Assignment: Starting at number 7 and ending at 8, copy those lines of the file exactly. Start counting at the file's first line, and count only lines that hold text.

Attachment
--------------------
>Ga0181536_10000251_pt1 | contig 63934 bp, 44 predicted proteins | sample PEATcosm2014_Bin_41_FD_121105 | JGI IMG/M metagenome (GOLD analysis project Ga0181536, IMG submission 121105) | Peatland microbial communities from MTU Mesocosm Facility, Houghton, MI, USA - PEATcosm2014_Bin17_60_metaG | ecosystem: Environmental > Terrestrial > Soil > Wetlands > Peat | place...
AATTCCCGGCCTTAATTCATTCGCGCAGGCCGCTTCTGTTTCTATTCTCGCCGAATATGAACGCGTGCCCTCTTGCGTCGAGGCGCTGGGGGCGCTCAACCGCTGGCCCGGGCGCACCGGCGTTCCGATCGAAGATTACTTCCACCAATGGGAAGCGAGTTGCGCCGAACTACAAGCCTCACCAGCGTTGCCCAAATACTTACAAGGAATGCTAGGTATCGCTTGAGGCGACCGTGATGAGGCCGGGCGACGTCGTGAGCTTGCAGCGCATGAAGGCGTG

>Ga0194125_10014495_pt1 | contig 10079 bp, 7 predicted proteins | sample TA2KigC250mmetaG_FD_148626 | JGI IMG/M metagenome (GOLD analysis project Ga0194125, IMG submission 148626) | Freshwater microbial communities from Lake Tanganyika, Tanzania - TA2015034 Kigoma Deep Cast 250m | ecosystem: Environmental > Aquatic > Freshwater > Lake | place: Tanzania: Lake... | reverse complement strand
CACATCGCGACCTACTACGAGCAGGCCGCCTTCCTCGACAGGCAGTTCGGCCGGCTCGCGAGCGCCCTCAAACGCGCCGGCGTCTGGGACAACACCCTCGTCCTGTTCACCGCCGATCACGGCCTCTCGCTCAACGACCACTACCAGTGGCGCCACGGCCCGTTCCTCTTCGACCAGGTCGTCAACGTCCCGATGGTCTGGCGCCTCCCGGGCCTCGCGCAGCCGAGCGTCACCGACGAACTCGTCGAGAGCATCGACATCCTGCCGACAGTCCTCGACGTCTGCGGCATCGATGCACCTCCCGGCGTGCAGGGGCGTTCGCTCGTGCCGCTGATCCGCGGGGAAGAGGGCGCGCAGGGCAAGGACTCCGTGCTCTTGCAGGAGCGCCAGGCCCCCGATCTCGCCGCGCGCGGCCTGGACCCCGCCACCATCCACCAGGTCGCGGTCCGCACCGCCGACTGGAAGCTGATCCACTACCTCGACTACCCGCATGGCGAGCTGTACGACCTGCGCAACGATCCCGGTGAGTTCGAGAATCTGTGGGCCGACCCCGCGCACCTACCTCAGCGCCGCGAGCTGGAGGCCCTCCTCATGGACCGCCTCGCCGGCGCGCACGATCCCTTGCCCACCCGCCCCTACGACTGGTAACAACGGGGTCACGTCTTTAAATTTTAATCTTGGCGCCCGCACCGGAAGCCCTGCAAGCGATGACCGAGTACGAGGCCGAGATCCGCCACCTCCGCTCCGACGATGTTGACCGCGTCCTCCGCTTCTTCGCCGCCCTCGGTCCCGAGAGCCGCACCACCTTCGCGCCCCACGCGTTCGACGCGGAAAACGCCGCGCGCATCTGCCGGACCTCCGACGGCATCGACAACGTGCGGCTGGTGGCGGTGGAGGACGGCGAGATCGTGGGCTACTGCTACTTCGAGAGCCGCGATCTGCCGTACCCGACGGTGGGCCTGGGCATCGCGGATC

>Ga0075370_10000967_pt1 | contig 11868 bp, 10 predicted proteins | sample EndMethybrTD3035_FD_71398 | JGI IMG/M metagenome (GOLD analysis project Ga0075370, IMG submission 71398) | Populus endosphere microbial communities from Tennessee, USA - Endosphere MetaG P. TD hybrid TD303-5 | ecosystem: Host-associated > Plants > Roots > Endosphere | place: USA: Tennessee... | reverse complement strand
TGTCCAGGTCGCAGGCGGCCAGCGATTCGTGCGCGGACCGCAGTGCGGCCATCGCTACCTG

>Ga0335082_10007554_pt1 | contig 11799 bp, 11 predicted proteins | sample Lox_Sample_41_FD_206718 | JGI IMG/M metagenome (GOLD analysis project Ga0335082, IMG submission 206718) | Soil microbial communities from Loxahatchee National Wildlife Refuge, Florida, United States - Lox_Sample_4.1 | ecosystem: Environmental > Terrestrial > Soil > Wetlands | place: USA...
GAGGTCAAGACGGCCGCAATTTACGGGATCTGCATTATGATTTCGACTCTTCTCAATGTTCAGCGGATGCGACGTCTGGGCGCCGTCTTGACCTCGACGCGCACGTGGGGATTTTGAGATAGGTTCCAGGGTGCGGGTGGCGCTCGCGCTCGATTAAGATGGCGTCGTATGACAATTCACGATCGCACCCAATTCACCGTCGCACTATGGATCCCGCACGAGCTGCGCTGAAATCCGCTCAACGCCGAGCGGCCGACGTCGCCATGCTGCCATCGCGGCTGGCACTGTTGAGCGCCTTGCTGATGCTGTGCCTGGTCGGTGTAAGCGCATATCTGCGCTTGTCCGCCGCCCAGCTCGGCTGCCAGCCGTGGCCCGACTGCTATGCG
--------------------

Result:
>Ga0335082_10007554_pt1 | contig 11799 bp, 11 predicted proteins | sample Lox_Sample_41_FD_206718 | JGI IMG/M metagenome (GOLD analysis project Ga0335082, IMG submission 206718) | Soil microbial communities from Loxahatchee National Wildlife Refuge, Florida, United States - Lox_Sample_4.1 | ecosystem: Environmental > Terrestrial > Soil > Wetlands | place: USA...
GAGGTCAAGACGGCCGCAATTTACGGGATCTGCATTATGATTTCGACTCTTCTCAATGTTCAGCGGATGCGACGTCTGGGCGCCGTCTTGACCTCGACGCGCACGTGGGGATTTTGAGATAGGTTCCAGGGTGCGGGTGGCGCTCGCGCTCGATTAAGATGGCGTCGTATGACAATTCACGATCGCACCCAATTCACCGTCGCACTATGGATCCCGCACGAGCTGCGCTGAAATCCGCTCAACGCCGAGCGGCCGACGTCGCCATGCTGCCATCGCGGCTGGCACTGTTGAGCGCCTTGCTGATGCTGTGCCTGGTCGGTGTAAGCGCATATCTGCGCTTGTCCGCCGCCCAGCTCGGCTGCCAGCCGTGGCCCGACTGCTATGCG